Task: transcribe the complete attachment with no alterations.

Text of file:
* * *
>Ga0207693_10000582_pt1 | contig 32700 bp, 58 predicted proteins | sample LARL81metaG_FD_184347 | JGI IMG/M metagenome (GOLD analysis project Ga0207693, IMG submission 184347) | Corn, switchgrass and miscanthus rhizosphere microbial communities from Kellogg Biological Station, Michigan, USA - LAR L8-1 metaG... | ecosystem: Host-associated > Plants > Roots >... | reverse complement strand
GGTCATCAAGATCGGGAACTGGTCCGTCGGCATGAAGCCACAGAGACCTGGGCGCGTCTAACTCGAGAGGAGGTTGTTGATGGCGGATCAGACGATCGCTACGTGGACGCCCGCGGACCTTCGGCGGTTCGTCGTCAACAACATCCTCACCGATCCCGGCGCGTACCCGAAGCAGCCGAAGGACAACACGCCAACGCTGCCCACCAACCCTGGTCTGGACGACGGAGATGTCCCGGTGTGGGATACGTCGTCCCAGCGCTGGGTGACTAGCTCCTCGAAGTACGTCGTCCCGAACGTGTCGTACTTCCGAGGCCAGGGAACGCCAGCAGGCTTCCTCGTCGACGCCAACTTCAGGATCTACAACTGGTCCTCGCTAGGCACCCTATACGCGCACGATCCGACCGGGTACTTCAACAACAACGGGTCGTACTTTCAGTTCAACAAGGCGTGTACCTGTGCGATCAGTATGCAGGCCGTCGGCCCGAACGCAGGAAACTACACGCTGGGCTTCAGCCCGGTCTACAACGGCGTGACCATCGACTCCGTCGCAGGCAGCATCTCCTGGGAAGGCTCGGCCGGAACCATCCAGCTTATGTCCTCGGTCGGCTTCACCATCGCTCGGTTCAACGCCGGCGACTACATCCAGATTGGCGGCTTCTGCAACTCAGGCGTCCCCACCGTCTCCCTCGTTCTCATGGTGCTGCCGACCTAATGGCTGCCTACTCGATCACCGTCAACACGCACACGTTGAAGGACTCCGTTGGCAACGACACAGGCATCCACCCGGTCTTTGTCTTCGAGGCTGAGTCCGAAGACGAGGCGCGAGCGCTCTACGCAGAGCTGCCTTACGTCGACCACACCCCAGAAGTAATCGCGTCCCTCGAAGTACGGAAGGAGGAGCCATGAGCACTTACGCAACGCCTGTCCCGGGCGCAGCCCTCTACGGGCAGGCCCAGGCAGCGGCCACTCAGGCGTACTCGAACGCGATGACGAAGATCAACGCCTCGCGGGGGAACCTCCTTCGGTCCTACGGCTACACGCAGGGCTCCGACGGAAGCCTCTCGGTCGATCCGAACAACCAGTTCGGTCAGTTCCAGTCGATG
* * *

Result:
>Ga0207693_10000582_pt1 | contig 32700 bp, 58 predicted proteins | sample LARL81metaG_FD_184347 | JGI IMG/M metagenome (GOLD analysis project Ga0207693, IMG submission 184347) | Corn, switchgrass and miscanthus rhizosphere microbial communities from Kellogg Biological Station, Michigan, USA - LAR L8-1 metaG... | ecosystem: Host-associated > Plants > Roots >... | reverse complement strand
GGTCATCAAGATCGGGAACTGGTCCGTCGGCATGAAGCCACAGAGACCTGGGCGCGTCTAACTCGAGAGGAGGTTGTTGATGGCGGATCAGACGATCGCTACGTGGACGCCCGCGGACCTTCGGCGGTTCGTCGTCAACAACATCCTCACCGATCCCGGCGCGTACCCGAAGCAGCCGAAGGACAACACGCCAACGCTGCCCACCAACCCTGGTCTGGACGACGGAGATGTCCCGGTGTGGGATACGTCGTCCCAGCGCTGGGTGACTAGCTCCTCGAAGTACGTCGTCCCGAACGTGTCGTACTTCCGAGGCCAGGGAACGCCAGCAGGCTTCCTCGTCGACGCCAACTTCAGGATCTACAACTGGTCCTCGCTAGGCACCCTATACGCGCACGATCCGACCGGGTACTTCAACAACAACGGGTCGTACTTTCAGTTCAACAAGGCGTGTACCTGTGCGATCAGTATGCAGGCCGTCGGCCCGAACGCAGGAAACTACACGCTGGGCTTCAGCCCGGTCTACAACGGCGTGACCATCGACTCCGTCGCAGGCAGCATCTCCTGGGAAGGCTCGGCCGGAACCATCCAGCTTATGTCCTCGGTCGGCTTCACCATCGCTCGGTTCAACGCCGGCGACTACATCCAGATTGGCGGCTTCTGCAACTCAGGCGTCCCCACCGTCTCCCTCGTTCTCATGGTGCTGCCGACCTAATGGCTGCCTACTCGATCACCGTCAACACGCACACGTTGAAGGACTCCGTTGGCAACGACACAGGCATCCACCCGGTCTTTGTCTTCGAGGCTGAGTCCGAAGACGAGGCGCGAGCGCTCTACGCAGAGCTGCCTTACGTCGACCACACCCCAGAAGTAATCGCGTCCCTCGAAGTACGGAAGGAGGAGCCATGAGCACTTACGCAACGCCTGTCCCGGGCGCAGCCCTCTACGGGCAGGCCCAGGCAGCGGCCACTCAGGCGTACTCGAACGCGATGACGAAGATCAACGCCTCGCGGGGGAACCTCCTTCGGTCCTACGGCTACACGCAGGGCTCCGACGGAAGCCTCTCGGTCGATCCGAACAACCAGTTCGGTCAGTTCCAGTCGATG